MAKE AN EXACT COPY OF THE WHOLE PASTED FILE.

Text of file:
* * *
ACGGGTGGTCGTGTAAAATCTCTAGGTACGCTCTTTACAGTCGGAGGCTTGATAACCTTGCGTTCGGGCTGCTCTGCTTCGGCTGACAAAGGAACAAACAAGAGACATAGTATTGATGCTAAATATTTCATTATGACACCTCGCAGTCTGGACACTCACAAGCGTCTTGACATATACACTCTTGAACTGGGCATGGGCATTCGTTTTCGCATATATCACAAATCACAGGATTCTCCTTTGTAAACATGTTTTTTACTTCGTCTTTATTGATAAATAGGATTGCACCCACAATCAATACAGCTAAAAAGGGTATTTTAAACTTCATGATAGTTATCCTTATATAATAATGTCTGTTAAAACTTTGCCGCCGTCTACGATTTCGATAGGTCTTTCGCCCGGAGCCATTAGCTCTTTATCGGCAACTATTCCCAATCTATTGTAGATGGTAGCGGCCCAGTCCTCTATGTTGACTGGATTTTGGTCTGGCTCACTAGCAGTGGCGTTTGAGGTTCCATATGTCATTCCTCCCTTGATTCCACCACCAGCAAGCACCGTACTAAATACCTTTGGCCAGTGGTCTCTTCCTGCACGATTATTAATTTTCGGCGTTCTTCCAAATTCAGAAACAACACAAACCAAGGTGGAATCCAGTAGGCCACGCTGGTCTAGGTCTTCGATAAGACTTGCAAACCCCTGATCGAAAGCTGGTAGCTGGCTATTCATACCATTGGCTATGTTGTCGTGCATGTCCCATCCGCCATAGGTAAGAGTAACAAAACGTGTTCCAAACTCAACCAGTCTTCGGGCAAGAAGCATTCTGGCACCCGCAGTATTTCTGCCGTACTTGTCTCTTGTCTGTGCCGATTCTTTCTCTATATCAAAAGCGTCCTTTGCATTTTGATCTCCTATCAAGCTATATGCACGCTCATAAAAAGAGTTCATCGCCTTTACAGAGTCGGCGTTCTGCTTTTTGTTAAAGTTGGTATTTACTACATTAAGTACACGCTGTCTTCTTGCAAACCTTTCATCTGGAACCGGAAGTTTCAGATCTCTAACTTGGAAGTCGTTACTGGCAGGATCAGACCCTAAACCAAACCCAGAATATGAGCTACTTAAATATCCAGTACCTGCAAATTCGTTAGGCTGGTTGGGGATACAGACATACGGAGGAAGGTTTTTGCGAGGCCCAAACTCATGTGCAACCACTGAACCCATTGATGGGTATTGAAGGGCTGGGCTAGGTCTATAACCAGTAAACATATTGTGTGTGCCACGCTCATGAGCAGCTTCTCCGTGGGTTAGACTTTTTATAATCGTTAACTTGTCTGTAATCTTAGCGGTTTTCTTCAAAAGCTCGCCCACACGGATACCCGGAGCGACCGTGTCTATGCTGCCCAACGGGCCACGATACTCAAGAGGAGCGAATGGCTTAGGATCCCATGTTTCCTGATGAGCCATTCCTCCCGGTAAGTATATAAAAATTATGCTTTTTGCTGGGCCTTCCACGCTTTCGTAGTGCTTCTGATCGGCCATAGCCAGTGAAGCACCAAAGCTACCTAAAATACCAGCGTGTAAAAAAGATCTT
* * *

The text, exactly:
ACGGGTGGTCGTGTAAAATCTCTAGGTACGCTCTTTACAGTCGGAGGCTTGATAACCTTGCGTTCGGGCTGCTCTGCTTCGGCTGACAAAGGAACAAACAAGAGACATAGTATTGATGCTAAATATTTCATTATGACACCTCGCAGTCTGGACACTCACAAGCGTCTTGACATATACACTCTTGAACTGGGCATGGGCATTCGTTTTCGCATATATCACAAATCACAGGATTCTCCTTTGTAAACATGTTTTTTACTTCGTCTTTATTGATAAATAGGATTGCACCCACAATCAATACAGCTAAAAAGGGTATTTTAAACTTCATGATAGTTATCCTTATATAATAATGTCTGTTAAAACTTTGCCGCCGTCTACGATTTCGATAGGTCTTTCGCCCGGAGCCATTAGCTCTTTATCGGCAACTATTCCCAATCTATTGTAGATGGTAGCGGCCCAGTCCTCTATGTTGACTGGATTTTGGTCTGGCTCACTAGCAGTGGCGTTTGAGGTTCCATATGTCATTCCTCCCTTGATTCCACCACCAGCAAGCACCGTACTAAATACCTTTGGCCAGTGGTCTCTTCCTGCACGATTATTAATTTTCGGCGTTCTTCCAAATTCAGAAACAACACAAACCAAGGTGGAATCCAGTAGGCCACGCTGGTCTAGGTCTTCGATAAGACTTGCAAACCCCTGATCGAAAGCTGGTAGCTGGCTATTCATACCATTGGCTATGTTGTCGTGCATGTCCCATCCGCCATAGGTAAGAGTAACAAAACGTGTTCCAAACTCAACCAGTCTTCGGGCAAGAAGCATTCTGGCACCCGCAGTATTTCTGCCGTACTTGTCTCTTGTCTGTGCCGATTCTTTCTCTATATCAAAAGCGTCCTTTGCATTTTGATCTCCTATCAAGCTATATGCACGCTCATAAAAAGAGTTCATCGCCTTTACAGAGTCGGCGTTCTGCTTTTTGTTAAAGTTGGTATTTACTACATTAAGTACACGCTGTCTTCTTGCAAACCTTTCATCTGGAACCGGAAGTTTCAGATCTCTAACTTGGAAGTCGTTACTGGCAGGATCAGACCCTAAACCAAACCCAGAATATGAGCTACTTAAATATCCAGTACCTGCAAATTCGTTAGGCTGGTTGGGGATACAGACATACGGAGGAAGGTTTTTGCGAGGCCCAAACTCATGTGCAACCACTGAACCCATTGATGGGTATTGAAGGGCTGGGCTAGGTCTATAACCAGTAAACATATTGTGTGTGCCACGCTCATGAGCAGCTTCTCCGTGGGTTAGACTTTTTATAATCGTTAACTTGTCTGTAATCTTAGCGGTTTTCTTCAAAAGCTCGCCCACACGGATACCCGGAGCGACCGTGTCTATGCTGCCCAACGGGCCACGATACTCAAGAGGAGCGAATGGCTTAGGATCCCATGTTTCCTGATGAGCCATTCCTCCCGGTAAGTATATAAAAATTATGCTTTTTGCTGGGCCTTCCACGCTTTCGTAGTGCTTCTGATCGGCCATAGCCAGTGAAGCACCAAAGCTACCTAAAATACCAGCGTGTAAAAAAGATCTT